On a point of order, Mr. Deputy Speaker. Before the start of the debate, will you clarify the exact process whereby declarations of interest, specifically with regard to the City of London corporation, should be made before contributions are made to the debate? In particular, I refer you to the code of conduct together with the "Guide to the Rules Relating to the Conduct of Members", which says on page 8, in paragraph 11:
Any Member having a registrable interest which has not at the time been registered, shall not undertake any action, speech or proceeding of the House (save voting) to which the registration would be relevant until notification has been given to the Commissioner for Standards of that interest.
As you will be aware, Mr. Deputy Speaker, there are various categories, including a miscellaneous category that covers any relevant interests not falling into the other categories, as well as gifts, benefits and hospitality.
Will you rule whether being a Freemason falls within any of those categories, in particular the miscellaneous category, and is therefore an interest that should be registered and declared by a Member and, if it is not declared, that Member should not be taking part in this debate, save by voting?
That is not a matter on which I can rule at this point. Any further clarification that is required on the standards to be observed by hon. Members must come from the Parliamentary Commissioner for Standards, not from the Chair on an occasion such as this.
Further to that point of order, Mr. Deputy Speaker. I should like clarification. It has been alleged that the Bill—and therefore the debate—contravenes the first protocol of the European convention for the protection of fundamental human rights and freedoms, which was conferred into British law by this Parliament after the passing of the Human Rights Act 1998. That protocol relates to the right to free elections. It states in article 3:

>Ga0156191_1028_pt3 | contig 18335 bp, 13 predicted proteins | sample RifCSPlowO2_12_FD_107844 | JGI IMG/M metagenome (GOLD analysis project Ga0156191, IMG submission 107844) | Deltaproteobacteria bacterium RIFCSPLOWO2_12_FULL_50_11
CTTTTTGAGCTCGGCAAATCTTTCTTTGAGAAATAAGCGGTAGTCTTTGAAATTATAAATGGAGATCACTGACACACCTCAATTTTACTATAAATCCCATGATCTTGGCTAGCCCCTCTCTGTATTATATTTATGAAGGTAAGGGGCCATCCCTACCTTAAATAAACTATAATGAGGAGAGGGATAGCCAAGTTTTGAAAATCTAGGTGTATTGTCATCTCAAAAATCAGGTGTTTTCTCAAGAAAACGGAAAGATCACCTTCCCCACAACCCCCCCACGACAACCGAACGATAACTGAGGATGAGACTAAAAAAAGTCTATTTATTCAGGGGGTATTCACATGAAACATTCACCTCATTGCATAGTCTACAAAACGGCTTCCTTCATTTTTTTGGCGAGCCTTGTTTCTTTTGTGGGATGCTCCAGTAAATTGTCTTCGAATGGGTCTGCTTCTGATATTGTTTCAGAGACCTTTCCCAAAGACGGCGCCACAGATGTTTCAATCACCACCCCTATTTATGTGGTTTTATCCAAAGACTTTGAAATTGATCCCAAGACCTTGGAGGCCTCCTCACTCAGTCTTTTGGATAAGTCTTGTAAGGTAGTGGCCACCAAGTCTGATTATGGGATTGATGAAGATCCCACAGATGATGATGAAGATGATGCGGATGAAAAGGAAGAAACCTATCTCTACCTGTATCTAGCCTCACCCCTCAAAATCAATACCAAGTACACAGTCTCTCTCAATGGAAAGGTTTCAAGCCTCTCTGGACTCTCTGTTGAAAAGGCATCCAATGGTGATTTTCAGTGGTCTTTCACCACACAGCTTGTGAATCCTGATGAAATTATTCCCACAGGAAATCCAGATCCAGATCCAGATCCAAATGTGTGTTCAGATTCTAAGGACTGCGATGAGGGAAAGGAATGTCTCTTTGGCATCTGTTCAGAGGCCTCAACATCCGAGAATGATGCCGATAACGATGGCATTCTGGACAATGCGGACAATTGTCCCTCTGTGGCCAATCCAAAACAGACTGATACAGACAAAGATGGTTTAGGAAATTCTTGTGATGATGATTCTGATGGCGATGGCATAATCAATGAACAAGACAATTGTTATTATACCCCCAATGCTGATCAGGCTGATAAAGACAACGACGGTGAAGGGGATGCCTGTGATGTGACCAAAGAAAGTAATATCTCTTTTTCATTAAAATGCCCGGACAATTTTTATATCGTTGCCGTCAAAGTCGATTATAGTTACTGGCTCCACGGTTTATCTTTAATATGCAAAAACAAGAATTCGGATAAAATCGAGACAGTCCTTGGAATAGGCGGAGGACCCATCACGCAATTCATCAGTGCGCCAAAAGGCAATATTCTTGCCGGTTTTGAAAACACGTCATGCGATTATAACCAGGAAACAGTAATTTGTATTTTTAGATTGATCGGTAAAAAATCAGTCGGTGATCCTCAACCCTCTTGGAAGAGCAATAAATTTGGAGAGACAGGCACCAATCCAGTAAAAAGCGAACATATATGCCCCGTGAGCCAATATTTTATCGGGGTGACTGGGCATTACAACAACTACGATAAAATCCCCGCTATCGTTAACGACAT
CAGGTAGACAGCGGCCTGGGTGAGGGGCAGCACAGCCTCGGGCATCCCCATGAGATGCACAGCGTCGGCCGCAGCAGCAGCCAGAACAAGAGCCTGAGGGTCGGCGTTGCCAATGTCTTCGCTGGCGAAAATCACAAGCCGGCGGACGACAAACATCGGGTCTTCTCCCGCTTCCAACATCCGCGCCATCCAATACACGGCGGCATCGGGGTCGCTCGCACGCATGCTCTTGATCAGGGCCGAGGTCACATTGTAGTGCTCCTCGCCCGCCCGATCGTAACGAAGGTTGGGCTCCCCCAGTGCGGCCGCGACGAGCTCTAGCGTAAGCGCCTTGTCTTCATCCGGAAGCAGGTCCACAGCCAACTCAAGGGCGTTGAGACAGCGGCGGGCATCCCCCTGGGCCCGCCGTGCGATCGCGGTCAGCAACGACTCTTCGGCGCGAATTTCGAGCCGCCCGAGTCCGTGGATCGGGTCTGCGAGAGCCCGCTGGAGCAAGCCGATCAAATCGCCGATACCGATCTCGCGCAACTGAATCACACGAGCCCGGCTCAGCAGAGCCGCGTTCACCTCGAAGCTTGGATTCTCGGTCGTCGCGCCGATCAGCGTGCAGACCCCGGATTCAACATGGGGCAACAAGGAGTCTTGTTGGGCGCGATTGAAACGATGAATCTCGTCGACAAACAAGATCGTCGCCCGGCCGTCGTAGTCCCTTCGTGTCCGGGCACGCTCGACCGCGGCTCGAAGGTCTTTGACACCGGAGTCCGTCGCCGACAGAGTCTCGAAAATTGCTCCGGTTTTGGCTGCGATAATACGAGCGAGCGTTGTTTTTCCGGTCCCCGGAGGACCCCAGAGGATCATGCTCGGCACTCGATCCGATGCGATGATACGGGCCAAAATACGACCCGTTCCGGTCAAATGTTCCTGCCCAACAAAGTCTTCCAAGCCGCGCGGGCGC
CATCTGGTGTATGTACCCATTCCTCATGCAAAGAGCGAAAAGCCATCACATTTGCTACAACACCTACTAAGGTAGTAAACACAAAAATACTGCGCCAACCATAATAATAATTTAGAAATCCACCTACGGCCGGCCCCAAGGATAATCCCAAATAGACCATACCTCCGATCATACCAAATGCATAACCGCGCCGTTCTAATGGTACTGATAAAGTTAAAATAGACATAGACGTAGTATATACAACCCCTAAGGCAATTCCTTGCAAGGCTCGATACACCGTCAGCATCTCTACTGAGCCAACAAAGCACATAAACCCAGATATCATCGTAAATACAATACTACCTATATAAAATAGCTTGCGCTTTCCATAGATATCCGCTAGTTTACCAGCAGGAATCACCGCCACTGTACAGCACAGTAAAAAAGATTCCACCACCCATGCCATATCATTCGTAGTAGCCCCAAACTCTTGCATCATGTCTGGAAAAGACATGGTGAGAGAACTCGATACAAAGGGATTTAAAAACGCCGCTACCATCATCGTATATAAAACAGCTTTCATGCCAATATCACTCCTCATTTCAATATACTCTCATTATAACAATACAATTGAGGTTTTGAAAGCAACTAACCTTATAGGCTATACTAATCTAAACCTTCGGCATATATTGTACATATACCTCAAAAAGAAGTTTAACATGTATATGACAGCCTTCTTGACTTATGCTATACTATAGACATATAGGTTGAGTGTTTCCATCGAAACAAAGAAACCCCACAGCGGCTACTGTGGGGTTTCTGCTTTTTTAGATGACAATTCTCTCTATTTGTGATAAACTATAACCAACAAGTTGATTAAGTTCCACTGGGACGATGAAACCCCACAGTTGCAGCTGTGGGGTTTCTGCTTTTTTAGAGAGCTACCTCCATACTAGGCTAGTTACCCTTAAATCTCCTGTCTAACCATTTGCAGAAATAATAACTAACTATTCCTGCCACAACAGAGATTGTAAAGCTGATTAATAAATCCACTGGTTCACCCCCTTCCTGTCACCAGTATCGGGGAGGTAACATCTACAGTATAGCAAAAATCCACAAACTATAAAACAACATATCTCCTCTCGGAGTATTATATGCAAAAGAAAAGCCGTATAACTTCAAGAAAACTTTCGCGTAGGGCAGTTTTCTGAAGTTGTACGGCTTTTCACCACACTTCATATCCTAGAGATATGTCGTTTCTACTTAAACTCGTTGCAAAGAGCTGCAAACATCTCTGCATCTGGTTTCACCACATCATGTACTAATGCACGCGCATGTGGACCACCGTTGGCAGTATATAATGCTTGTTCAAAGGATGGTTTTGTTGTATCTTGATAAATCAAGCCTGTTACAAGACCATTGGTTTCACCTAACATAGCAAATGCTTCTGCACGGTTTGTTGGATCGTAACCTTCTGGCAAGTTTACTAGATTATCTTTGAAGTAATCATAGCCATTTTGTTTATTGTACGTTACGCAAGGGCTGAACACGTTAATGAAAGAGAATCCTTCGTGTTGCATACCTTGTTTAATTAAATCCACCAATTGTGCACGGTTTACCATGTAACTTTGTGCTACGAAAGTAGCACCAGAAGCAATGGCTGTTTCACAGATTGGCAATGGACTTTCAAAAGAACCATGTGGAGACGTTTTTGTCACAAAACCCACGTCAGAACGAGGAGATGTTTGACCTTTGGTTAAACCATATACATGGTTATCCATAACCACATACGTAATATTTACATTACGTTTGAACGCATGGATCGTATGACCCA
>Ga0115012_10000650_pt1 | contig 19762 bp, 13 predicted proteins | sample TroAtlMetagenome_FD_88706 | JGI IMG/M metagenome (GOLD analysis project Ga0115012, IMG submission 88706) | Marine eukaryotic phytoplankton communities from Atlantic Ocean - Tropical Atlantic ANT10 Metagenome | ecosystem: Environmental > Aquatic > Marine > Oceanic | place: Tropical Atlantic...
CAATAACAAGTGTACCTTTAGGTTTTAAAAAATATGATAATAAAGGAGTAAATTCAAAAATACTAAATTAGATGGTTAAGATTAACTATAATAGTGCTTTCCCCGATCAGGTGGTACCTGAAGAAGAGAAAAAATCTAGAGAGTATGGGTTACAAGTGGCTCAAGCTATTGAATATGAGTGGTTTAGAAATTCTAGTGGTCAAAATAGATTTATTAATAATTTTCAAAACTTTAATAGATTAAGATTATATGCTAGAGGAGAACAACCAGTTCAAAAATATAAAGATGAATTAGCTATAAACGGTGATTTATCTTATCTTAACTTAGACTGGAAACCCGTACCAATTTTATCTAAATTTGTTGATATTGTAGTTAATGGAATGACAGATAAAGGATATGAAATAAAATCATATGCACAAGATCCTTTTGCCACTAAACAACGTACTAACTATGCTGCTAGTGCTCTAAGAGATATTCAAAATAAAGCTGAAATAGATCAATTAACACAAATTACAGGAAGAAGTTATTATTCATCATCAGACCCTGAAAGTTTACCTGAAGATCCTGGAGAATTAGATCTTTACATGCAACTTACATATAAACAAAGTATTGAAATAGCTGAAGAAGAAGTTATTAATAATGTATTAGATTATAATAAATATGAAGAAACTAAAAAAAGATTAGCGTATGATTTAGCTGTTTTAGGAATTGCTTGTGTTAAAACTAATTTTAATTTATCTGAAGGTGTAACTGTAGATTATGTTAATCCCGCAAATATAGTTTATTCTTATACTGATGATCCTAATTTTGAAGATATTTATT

The High Contracting Parties"—
the United Kingdom Government—
undertake to hold free elections at reasonable intervals by secret ballot, under conditions which will ensure the free expression of the opinion of the people"—
in the choice of the legislature.
The issue is that, our having passed the convention into UK law, the Bill is in contravention of the Human Rights Act and the debate is therefore illegal. I ask for your ruling on that, Mr. Deputy Speaker.
It is not a matter for the Chair to make that determination. It is a matter for the courts. The point that the hon. Gentleman seeks to make as a point of order can certainly be raised in the debate.
Further to that point of order, Mr. Deputy Speaker. Will you therefore clarify the Speaker's role in guiding the House on any illegal activity? Surely it is a matter for the Speaker to ensure that the House remains within its powers and does not overstep any international commitments or legislation that we have signed up to.
The hon. Gentleman flatters the Chair in thinking that the Chair can rule on such matters. The role of the Chair is entirely to rule on matters of order in this House, dealing with the business that comes before the House for debate. What the hon. Gentleman seeks is outside my capacity.
Further to that point of order, Mr. Deputy Speaker. It should not be allowed to remain on the record that the House could be in any way conducting an illegal sitting or proceedings. The House of Commons is entirely sovereign and we are duly elected to represent our constituents. It should not be thought for a minute that the House could in any way act illegally.
Further to that point of order, Mr. Deputy Speaker. Of course, there was no such implication. However, we have enacted the human rights legislation, and it makes illegal any act in the United Kingdom that is in contravention of the European convention for the protection of fundamental human rights and freedoms or the furtherance of any such act. It is therefore important that, before the debate proceeds further, we should have clear guidance, if necessary from the Lord Chancellor's Department. I accept that this body is sovereign, and in our sovereignty, we passed the human rights legislation, this time last year, to sign up to the protocol. It is therefore critical—